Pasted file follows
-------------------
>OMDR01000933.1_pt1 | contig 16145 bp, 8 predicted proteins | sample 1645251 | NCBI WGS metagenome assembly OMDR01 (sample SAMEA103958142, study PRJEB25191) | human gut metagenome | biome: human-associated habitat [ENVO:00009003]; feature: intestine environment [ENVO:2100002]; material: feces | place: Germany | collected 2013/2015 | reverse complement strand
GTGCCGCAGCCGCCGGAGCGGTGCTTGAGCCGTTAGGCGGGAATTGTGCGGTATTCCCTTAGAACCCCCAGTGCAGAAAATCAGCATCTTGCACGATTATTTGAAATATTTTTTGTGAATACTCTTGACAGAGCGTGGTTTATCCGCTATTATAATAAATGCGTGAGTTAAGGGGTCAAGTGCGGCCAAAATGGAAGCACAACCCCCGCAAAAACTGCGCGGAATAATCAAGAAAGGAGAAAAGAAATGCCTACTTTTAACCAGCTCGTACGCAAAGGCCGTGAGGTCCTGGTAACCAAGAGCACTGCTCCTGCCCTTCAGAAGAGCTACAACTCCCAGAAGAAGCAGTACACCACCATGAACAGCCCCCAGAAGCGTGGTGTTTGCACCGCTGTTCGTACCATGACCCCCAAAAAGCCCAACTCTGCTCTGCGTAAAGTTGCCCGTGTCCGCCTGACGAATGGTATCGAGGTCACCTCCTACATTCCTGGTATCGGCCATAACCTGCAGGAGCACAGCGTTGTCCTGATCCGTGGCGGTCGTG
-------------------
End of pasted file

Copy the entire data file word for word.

>OMDR01000933.1_pt1 | contig 16145 bp, 8 predicted proteins | sample 1645251 | NCBI WGS metagenome assembly OMDR01 (sample SAMEA103958142, study PRJEB25191) | human gut metagenome | biome: human-associated habitat [ENVO:00009003]; feature: intestine environment [ENVO:2100002]; material: feces | place: Germany | collected 2013/2015 | reverse complement strand
GTGCCGCAGCCGCCGGAGCGGTGCTTGAGCCGTTAGGCGGGAATTGTGCGGTATTCCCTTAGAACCCCCAGTGCAGAAAATCAGCATCTTGCACGATTATTTGAAATATTTTTTGTGAATACTCTTGACAGAGCGTGGTTTATCCGCTATTATAATAAATGCGTGAGTTAAGGGGTCAAGTGCGGCCAAAATGGAAGCACAACCCCCGCAAAAACTGCGCGGAATAATCAAGAAAGGAGAAAAGAAATGCCTACTTTTAACCAGCTCGTACGCAAAGGCCGTGAGGTCCTGGTAACCAAGAGCACTGCTCCTGCCCTTCAGAAGAGCTACAACTCCCAGAAGAAGCAGTACACCACCATGAACAGCCCCCAGAAGCGTGGTGTTTGCACCGCTGTTCGTACCATGACCCCCAAAAAGCCCAACTCTGCTCTGCGTAAAGTTGCCCGTGTCCGCCTGACGAATGGTATCGAGGTCACCTCCTACATTCCTGGTATCGGCCATAACCTGCAGGAGCACAGCGTTGTCCTGATCCGTGGCGGTCGTG